Corn futures moved generally higher Thursday morning. Old crop prices rose only slightly, due in part to talk that the cash situation has eased somewhat. Although weather forecasts seemingly favor improved harvest prospects, deferred futures moved moderately higher. Wire service reports cited the unwinding of bear spreads and technical factors for the gains. The weekly USDA Export Sales report had little apparent impact upon the market. July corn inched 0.5 cent higher to $6.6125/bushel Thursday morning, while December advanced 4.0 cents to $5.4625.
Despite supportive results on the USDA Export Sales report, soybean and product futures declined Thursday morning. Old crop prices apparently slipped in reaction to talk of an easing cash situation, whereas forecasts for hot, dry mid-June weather probably weighed upon the new crop contracts. July soybean futures fell 5.25 cents to $15.2675/bushel around midsession Thursday, while July soyoil skidded 0.03 cents to 48.27 cents/pound, and July soybean meal dropped $2.2 to $453.7/ton.
The weekly Export Sales report seemed supportive of new crop wheat futures since the result, at 664,900 tonnes, topped forecasts in the 400,000-600,000 tonne range. Having a respected industry firm lower its estimate of the current U.S. winter wheat crop probably supported the nearby contracts. On the other hand, forecasts for dryer Great Plains weather in mid-June seemed to reverse the early gains. July CBOT wheat futures edged 0.75 cent lower to $7.075/bushel just before lunchtime Thursday, and July KCBT wheat lost 0.75 cents to $7.4275, whereas July MGE futures climbed 4.5 cents to $8.205.
Demand concerns about the cattle/beef outlook apparently depressed cattle futures again Wednesday. However, the fact that the nearby contracts are trading at modest discounts to cash values, which themselves have actually proven quite stable over the past two weeks, may be affecting the market today. That is, if producers are able to avoid a significant country market decline again this week, traders seem likely to become less pessimistic about summer-fall price prospects. June cattle edged up 0.17 cents to 120.42 cents/pound Thursday morning, while December gained 0.22 to 124.87. August feeder futures sank 0.17 cents to 144.42 cents/pound in response to deferred corn strength, while November slid 0.32 cents to 149.67.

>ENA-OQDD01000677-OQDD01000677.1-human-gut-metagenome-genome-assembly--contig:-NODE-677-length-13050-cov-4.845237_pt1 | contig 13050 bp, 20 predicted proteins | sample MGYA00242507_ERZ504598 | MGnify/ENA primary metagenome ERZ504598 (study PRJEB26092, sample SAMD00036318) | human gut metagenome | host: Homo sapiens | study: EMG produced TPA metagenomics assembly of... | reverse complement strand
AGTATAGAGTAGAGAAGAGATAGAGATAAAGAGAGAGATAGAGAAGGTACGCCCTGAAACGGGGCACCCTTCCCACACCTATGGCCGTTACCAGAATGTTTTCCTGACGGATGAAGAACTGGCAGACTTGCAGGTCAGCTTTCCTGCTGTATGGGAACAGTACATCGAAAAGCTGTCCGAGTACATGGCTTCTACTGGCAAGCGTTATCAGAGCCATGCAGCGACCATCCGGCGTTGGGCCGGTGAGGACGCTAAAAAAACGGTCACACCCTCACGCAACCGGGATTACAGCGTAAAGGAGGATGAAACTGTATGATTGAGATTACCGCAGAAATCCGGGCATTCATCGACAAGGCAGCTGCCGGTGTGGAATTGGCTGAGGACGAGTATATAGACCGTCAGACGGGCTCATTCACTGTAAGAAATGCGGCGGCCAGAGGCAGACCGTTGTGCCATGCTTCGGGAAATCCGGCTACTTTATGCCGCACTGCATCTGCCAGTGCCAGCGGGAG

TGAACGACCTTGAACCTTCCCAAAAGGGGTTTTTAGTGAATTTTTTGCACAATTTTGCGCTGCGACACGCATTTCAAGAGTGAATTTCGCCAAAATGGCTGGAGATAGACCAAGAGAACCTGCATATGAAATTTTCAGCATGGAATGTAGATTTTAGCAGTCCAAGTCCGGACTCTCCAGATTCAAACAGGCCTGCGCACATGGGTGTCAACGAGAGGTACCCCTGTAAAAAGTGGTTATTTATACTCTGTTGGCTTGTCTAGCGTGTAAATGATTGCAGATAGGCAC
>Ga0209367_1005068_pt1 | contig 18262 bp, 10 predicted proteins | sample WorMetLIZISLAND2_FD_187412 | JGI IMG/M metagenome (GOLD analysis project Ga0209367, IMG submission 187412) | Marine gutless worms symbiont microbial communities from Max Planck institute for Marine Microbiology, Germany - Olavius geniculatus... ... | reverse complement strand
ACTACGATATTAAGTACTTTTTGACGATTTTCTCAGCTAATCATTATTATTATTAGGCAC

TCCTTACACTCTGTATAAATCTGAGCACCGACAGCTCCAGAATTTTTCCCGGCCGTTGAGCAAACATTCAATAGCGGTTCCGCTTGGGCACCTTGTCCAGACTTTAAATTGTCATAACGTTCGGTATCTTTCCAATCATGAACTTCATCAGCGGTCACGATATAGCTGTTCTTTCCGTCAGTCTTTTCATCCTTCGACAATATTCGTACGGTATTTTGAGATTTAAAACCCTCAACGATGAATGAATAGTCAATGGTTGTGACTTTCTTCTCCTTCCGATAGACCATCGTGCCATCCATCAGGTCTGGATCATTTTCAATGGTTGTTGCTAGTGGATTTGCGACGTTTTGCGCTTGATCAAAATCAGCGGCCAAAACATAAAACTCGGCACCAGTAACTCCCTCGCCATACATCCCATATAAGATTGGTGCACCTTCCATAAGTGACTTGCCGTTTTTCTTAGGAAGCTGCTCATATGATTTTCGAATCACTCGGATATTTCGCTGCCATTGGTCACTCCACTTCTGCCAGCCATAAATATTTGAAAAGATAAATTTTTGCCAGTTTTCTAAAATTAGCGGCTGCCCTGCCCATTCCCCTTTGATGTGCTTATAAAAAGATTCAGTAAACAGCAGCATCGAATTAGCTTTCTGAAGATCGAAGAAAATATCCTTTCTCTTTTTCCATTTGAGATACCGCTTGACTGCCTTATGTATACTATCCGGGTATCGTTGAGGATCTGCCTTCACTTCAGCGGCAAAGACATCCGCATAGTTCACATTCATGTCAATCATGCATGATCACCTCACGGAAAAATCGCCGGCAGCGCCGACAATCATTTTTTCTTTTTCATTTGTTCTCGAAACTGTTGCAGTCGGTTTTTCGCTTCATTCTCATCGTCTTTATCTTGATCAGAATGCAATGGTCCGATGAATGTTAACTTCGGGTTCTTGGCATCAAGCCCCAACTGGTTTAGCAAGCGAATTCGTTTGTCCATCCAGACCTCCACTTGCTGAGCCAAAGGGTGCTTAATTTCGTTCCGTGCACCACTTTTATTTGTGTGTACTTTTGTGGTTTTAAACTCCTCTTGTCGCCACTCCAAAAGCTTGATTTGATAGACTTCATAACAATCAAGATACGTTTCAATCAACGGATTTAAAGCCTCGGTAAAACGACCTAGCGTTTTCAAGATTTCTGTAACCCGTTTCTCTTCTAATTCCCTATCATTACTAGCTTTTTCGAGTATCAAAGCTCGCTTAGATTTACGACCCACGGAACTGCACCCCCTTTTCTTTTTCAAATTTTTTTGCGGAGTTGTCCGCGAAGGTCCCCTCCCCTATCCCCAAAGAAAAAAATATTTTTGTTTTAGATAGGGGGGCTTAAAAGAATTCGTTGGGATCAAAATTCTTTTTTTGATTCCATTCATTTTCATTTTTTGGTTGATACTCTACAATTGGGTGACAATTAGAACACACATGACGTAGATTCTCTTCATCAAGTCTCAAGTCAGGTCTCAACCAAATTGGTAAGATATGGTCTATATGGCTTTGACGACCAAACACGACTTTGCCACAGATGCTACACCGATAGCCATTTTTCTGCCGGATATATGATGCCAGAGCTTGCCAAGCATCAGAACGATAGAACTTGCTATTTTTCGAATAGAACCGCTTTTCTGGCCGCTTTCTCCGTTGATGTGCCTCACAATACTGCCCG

Hog traders are becoming increasingly confident about the early-summer outlook; that was readily apparent after the summer contracts led futures significantly higher Thursday morning. Cash price indications actually pointed to significant losses in the western Corn Belt this morning, but bulls were seemingly counting upon continued wholesale gains. The midday pork report fell sharply, so futures could set back this afternoon. June hog futures jumped 0.87 cents to 97.52 cents/pound just before the lunch hour Thursday, while December climbed 0.72 cents to 81.20.